Prior to 1996 New Zealanders were eligible to receive the same awards as citizens in the UK and some other Commonwealth countries. While countries like Canada and Australia had created their own honours system, New Zealand continued to make awards of Imperial honours. Various grades of the Order of the British Empire and the Orders of the Bath and Saint Michael and Saint George, had all been awarded to members of the NZDF at different stages.

Imperial Orders, like those named above, are awarded in different grades. A recipient may receive a low grade award initially and over time, assuming ongoing merit, they could be elevated within the order, or for subsequent merit, they may receive an award from a higher ranked order. This meant that there were multiple awards to recognise individuals as they climbed both promotional and meritocratic ladders.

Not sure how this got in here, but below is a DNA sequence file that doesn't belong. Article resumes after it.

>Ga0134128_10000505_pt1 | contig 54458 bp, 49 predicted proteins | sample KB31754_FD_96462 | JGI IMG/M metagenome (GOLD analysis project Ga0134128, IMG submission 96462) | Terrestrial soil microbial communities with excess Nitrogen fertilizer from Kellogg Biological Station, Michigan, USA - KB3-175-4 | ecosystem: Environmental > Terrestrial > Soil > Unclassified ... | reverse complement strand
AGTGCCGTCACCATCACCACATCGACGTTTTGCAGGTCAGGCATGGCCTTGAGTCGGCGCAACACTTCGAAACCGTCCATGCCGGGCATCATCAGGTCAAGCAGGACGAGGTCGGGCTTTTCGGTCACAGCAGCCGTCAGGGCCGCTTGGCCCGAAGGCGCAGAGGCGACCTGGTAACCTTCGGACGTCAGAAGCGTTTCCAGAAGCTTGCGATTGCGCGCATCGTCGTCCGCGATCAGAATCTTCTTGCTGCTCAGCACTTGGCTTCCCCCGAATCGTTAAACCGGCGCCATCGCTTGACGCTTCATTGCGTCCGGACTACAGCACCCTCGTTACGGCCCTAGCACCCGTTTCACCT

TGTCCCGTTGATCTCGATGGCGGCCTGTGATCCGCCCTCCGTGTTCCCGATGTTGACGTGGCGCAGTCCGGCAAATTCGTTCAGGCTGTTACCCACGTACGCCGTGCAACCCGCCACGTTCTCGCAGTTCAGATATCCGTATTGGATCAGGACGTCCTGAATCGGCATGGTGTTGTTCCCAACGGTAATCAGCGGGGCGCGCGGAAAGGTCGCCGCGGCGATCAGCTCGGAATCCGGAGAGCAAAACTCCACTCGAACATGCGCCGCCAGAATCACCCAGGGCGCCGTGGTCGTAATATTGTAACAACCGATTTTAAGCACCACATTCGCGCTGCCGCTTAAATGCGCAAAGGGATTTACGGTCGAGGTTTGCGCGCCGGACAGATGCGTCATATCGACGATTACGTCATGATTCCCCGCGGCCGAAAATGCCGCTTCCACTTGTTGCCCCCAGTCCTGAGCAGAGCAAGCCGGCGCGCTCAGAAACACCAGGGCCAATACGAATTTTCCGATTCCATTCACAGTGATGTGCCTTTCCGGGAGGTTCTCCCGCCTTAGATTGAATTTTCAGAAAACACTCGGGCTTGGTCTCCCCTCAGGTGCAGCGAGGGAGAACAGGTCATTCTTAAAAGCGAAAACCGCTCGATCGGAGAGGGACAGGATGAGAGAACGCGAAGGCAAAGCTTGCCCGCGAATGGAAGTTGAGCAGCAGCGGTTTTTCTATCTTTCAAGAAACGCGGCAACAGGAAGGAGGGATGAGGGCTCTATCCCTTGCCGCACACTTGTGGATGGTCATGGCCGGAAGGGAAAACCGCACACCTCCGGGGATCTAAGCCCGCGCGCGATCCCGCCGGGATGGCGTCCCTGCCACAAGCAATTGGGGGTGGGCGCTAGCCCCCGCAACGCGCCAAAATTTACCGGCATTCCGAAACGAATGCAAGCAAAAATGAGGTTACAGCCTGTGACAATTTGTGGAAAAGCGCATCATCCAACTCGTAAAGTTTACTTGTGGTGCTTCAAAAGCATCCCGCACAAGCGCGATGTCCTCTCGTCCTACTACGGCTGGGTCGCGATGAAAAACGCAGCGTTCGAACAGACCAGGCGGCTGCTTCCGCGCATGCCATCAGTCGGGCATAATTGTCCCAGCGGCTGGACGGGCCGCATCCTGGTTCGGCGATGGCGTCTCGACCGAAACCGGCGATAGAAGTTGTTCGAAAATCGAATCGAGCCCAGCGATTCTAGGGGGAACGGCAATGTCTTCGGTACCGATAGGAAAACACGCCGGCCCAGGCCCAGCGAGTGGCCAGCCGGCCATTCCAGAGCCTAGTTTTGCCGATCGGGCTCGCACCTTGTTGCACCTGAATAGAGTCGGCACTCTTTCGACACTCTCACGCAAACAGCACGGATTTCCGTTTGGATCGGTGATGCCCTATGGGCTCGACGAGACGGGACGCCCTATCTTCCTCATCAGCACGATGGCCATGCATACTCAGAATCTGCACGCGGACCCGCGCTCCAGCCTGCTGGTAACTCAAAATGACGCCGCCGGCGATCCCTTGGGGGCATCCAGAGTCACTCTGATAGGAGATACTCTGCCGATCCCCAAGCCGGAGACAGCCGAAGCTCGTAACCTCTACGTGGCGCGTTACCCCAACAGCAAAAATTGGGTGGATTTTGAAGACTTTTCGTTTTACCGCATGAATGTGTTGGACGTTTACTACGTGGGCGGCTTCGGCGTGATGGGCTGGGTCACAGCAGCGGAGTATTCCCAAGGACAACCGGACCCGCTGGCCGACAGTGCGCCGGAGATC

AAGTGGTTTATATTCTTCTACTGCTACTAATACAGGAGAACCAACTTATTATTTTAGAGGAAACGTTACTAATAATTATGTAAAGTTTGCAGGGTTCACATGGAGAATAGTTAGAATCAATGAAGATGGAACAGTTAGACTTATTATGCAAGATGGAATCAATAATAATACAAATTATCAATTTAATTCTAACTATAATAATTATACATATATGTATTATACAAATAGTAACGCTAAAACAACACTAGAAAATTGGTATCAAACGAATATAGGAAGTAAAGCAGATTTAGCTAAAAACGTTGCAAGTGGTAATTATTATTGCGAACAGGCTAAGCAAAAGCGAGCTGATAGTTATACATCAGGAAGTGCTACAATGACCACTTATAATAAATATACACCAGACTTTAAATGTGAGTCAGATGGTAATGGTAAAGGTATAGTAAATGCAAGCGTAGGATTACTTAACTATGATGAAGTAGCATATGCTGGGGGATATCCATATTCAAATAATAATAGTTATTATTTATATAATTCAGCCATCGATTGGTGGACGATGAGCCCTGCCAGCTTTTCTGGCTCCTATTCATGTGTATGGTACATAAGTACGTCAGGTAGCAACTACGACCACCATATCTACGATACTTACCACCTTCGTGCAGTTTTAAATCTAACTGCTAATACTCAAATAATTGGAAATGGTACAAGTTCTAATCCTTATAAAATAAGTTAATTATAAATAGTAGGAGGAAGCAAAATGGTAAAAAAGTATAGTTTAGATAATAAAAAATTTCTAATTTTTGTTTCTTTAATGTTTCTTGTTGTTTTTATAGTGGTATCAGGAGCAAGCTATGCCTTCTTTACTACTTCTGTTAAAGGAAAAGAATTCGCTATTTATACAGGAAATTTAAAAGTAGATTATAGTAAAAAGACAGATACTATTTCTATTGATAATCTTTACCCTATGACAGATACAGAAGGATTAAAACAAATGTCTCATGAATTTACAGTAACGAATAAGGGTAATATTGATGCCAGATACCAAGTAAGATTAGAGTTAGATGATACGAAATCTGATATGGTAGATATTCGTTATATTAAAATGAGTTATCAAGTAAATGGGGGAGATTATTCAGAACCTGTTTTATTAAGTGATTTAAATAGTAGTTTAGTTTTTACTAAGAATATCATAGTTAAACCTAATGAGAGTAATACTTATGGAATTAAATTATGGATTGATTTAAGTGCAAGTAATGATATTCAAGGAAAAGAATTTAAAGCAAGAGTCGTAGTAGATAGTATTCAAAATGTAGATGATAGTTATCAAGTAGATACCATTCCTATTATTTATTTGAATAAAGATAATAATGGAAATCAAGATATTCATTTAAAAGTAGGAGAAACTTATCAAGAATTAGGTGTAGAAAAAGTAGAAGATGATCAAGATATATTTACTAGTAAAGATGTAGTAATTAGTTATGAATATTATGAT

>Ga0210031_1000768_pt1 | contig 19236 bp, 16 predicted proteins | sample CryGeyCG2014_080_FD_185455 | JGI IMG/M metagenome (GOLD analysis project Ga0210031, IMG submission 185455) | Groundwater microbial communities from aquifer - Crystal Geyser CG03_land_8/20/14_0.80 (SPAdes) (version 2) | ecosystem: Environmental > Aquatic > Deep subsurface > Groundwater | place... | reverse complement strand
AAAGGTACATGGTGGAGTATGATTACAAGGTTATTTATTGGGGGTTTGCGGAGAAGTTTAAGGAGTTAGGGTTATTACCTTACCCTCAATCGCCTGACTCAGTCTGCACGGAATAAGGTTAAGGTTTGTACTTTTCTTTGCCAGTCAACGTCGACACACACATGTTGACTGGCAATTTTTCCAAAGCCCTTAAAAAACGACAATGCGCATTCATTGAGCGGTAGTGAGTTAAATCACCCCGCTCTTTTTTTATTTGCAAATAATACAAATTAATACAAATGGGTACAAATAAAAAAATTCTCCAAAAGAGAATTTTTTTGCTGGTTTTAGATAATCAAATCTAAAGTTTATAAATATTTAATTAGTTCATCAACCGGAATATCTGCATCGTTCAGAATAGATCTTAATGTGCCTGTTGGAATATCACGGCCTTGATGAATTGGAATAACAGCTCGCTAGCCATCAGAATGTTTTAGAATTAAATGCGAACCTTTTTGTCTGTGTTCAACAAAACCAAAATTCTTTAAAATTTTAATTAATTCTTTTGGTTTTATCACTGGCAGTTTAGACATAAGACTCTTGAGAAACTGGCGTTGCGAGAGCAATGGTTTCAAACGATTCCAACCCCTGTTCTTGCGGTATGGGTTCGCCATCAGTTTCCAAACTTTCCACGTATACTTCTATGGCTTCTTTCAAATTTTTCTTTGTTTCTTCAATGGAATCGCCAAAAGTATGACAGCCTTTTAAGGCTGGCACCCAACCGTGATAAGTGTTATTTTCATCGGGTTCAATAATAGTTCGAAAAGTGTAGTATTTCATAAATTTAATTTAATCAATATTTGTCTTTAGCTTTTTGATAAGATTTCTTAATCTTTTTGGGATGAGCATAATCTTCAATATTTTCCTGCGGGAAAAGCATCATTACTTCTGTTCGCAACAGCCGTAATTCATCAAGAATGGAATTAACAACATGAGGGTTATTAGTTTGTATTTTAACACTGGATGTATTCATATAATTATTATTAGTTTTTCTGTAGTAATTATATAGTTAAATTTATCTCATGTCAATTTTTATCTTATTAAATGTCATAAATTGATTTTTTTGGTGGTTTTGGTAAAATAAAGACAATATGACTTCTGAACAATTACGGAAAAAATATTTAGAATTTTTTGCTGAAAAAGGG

However, all this changed with the creation of a uniquely New Zealand Honours system in 1996. The New Zealand Order of Merit was created in five grades, highest to lowest these are:

  • Knight / Dame Grand Companion (GNZM)
  • Knight / Dame Companion (KNZM or DNZM)
  • Companion (CNZM)
  • Officer (ONZM)
  • Member (MNZM)

This order joined The Order of New Zealand (ONZ), which was instituted in 1987 and The Queens Service Order (QSO) and The Queens Service Medal (QSM) which were instituted in 1975 as uniquely New Zealand honours, replacing previously awarded Imperial Honours. At the sametime, awards of Imperial Gallantry and Bravery awards were also suspended, but no unique New Zealand awards had, as at that time, been created to fill the gap so some acts of bravery and gallantry by New Zealanders at this time were recognised with the award of the New Zealand Order of Merit.